Charles Monnett is a wildlife researcher with the Bureau of Ocean Energy Management, part of the Department of the Interior. He and a colleague, Jeffrey Gleason, wrote an influential 2006 report describing apparently drowned polar bears floating in the Arctic, which they saw during a routine aerial survey of whales.

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Shots - Health Blog
2:50 pm
Fri September 28, 2012

Holy Bat Virus! Genome Hints At Origin Of SARS-Like Virus

Bats harbor many types of coronaviruses and were probably the original source of the new coronavirus that appeared in the Middle East.
iStockphoto.com

On the surface, the new coronavirus detected in the Middle East this month looks quite similar to SARS. It apparently causes severe respiratory problems, and can be lethal.

But with viruses, the devil is in their details — the genetic details.

Dutch virologists have just published the whole genome of the new coronavirus — all 30,118 letters of its code. And, the sequence reveals that the mystery virus is most closely related to coronaviruses that infect bats in Southeast Asia.

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The Picture Show
2:40 pm
Fri September 28, 2012

Illuminating The Underworld In A Deep, Dark French Cave

Cavers cross Lake Cadoux in a small dingy inside the Gouffre Berger cave. A 4-meter-deep (approximately 13 feet) pool of water blocks the way forward through the Starless River.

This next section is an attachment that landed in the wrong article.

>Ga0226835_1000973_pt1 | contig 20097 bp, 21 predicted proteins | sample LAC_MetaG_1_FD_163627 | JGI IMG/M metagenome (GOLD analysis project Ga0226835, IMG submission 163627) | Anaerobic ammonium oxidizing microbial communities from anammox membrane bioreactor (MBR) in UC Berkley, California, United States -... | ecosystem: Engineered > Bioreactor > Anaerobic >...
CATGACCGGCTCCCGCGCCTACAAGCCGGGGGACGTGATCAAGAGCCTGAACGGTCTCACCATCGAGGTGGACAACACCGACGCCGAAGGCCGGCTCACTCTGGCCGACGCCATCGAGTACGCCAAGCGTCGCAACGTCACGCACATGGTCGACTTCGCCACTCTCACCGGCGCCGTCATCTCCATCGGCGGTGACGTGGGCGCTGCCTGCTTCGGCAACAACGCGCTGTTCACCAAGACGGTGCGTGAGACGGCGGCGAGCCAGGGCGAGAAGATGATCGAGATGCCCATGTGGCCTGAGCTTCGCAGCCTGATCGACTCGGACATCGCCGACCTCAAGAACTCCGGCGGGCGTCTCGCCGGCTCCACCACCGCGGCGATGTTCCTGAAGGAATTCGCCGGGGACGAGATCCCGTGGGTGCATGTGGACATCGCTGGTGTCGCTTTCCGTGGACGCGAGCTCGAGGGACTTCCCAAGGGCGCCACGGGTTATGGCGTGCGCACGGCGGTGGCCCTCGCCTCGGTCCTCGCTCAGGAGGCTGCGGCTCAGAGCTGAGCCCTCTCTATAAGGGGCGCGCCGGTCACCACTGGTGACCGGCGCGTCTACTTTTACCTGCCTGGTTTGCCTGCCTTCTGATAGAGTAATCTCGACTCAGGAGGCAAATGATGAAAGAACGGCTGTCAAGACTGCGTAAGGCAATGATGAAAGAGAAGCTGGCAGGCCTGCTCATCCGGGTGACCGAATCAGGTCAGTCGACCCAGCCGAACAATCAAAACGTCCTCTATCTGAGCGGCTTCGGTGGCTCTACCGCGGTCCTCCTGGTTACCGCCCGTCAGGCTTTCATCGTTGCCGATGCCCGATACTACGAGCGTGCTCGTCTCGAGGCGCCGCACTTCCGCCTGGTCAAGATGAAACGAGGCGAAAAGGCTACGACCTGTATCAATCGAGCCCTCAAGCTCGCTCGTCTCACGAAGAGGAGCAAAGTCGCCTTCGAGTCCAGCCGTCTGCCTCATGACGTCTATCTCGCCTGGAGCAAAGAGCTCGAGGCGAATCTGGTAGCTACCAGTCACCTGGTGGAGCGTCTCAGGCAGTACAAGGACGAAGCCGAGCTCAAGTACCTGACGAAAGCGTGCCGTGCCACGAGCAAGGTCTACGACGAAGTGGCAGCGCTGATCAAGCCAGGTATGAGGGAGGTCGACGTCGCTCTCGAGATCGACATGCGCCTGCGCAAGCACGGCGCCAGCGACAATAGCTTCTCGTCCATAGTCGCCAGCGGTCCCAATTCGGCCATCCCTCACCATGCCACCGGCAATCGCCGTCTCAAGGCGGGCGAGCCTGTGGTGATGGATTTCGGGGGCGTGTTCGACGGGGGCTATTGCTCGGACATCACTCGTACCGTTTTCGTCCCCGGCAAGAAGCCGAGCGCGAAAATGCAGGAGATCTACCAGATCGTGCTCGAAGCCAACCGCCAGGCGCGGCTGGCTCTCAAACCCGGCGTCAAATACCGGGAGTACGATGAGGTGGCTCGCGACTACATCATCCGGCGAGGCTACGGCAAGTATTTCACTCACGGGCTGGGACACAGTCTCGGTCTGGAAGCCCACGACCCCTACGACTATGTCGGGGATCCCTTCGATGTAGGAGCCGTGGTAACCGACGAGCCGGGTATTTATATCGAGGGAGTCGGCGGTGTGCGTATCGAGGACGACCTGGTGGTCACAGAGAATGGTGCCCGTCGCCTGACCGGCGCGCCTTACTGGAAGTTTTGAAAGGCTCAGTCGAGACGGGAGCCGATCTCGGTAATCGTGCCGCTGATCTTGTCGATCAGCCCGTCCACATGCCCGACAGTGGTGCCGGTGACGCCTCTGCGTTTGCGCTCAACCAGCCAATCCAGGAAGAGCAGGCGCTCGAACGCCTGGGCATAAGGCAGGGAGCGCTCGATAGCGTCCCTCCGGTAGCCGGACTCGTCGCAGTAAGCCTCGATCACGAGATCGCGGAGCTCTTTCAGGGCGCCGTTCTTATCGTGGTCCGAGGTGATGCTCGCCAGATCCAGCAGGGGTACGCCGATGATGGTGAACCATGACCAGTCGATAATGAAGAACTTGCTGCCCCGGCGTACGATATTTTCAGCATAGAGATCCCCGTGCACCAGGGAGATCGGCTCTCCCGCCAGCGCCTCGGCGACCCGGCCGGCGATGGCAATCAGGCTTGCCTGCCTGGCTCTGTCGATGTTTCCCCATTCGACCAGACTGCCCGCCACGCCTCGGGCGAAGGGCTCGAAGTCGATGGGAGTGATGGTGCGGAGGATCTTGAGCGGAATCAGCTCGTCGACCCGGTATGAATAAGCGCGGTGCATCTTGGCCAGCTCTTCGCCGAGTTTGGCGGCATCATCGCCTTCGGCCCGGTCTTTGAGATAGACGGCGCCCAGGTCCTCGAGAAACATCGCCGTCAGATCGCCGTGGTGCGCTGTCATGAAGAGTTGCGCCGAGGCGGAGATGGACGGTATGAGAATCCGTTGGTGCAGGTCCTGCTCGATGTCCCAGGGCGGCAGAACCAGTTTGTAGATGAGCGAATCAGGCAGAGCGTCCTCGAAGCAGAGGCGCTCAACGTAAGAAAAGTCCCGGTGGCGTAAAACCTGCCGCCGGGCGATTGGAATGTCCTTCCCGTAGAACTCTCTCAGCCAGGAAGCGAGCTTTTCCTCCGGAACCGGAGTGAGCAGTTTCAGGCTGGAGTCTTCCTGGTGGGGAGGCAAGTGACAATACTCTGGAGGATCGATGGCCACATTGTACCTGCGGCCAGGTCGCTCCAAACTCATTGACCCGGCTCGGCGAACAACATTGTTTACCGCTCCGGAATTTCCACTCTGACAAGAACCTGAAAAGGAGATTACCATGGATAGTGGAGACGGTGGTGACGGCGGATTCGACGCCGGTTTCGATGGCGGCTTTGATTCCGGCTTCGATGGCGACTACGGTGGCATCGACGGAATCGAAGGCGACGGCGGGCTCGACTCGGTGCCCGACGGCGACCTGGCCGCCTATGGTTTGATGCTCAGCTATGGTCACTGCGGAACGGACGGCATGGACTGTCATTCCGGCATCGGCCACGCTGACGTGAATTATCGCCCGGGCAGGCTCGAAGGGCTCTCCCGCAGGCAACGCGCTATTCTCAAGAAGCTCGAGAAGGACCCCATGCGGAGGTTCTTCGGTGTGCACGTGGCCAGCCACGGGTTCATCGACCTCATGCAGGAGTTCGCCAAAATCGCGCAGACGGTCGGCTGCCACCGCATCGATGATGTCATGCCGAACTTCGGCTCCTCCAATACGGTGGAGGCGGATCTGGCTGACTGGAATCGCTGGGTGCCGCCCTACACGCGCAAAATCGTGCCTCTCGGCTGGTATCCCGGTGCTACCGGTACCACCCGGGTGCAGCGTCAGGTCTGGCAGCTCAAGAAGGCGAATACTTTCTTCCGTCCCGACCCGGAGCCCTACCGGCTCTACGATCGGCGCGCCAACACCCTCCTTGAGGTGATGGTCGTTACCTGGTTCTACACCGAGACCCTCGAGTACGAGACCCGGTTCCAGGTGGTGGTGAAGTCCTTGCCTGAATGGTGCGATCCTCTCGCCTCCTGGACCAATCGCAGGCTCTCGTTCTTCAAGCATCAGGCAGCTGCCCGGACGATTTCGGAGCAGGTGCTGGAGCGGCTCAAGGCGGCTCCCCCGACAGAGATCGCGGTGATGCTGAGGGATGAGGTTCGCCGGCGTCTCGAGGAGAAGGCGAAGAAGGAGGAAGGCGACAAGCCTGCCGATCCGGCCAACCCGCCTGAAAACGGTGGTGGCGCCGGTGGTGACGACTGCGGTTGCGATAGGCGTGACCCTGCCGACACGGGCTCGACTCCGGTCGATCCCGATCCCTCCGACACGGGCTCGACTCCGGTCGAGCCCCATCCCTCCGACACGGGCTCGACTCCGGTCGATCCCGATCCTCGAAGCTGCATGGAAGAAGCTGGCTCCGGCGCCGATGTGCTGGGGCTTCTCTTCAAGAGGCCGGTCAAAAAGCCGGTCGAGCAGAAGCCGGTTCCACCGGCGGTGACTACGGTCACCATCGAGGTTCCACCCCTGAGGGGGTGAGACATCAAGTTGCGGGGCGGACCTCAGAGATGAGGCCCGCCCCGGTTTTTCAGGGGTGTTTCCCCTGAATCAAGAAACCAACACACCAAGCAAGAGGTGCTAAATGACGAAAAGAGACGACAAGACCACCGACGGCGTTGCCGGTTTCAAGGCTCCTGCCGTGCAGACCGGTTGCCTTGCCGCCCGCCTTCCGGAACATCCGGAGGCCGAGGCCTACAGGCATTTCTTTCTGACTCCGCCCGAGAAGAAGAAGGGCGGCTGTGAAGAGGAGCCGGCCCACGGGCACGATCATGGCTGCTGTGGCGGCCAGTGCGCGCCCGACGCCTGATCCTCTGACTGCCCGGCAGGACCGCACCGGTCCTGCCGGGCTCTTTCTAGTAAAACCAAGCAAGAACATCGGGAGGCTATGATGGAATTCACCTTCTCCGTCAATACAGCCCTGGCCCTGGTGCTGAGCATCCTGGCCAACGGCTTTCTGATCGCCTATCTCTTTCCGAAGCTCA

Courtesy of Robbie Shone

Originally published on Mon October 1, 2012 11:11 am

Photographer Robbie Shone used a lot of flashbulbs while photographing the famous French cave Gouffre Berger. A lot of flashbulbs — more than 600 in four trips.

To get an idea of the challenge of photographing inside a pitch black space, imagine firing your flash at a subject in a dark room. The result might look something like this. The foreground is harshly lit, while the background stays dark.

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The Salt
1:59 pm
Fri September 28, 2012

Grieving Pet Owners Want Imported Dog Treats Pulled From Shelves

Rita Desollar believes chicken jerky treats imported from China killed her German shepherd, Heidi.
Rita Desollar

Originally published on Fri September 28, 2012 4:52 pm

The Food and Drug Administration isn't sure, but Rita Desollar of Pekin, Ill., feels she knows what killed Heidi, her 7-year-old German shepherd. She feels it was the chicken jerky strips she bought at her local Walgreen's.

Desollar says on the Wednesday before Memorial Day, she gave two pieces of Waggin' Train jerky to Heidi as a treat. A few days later, Heidi was throwing up and "in a lot of distress," she says. By the time the holiday rolled around on Monday, Desollar says, Heidi was convulsing in her bed. She died that day, before Desollar could even take her to the vet.

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NPR Story
12:04 pm
Fri September 28, 2012

Fires And Invasive Grass Threaten American West

Originally published on Fri September 28, 2012 2:02 pm

Cheatgrass, an invasive weed, is choking out native sagebrush in the Great Basin--and setting the stage for hotter, more catastrophic fires there. Jen Pierce, an expert on ancient fires, and Mike Pellant, of the Great Basin Restoration Initiative, talk about how fires are reshaping landscapes in the American West.

NPR Story
12:04 pm
Fri September 28, 2012

Ice Age Co-Stars: Horses, Camels And Cheetahs

Originally published on Fri September 28, 2012 1:59 pm

Mammoths and saber-toothed cats may be the most famous beasts of the Ice Age. But they shared the prairie with horses and camels, too--both of which evolved in North America and crossed the ice bridge into Eurasia, before disappearing here. Matthew Kohn and Christopher Hill talk about the lesser-known fauna of the Ice Age.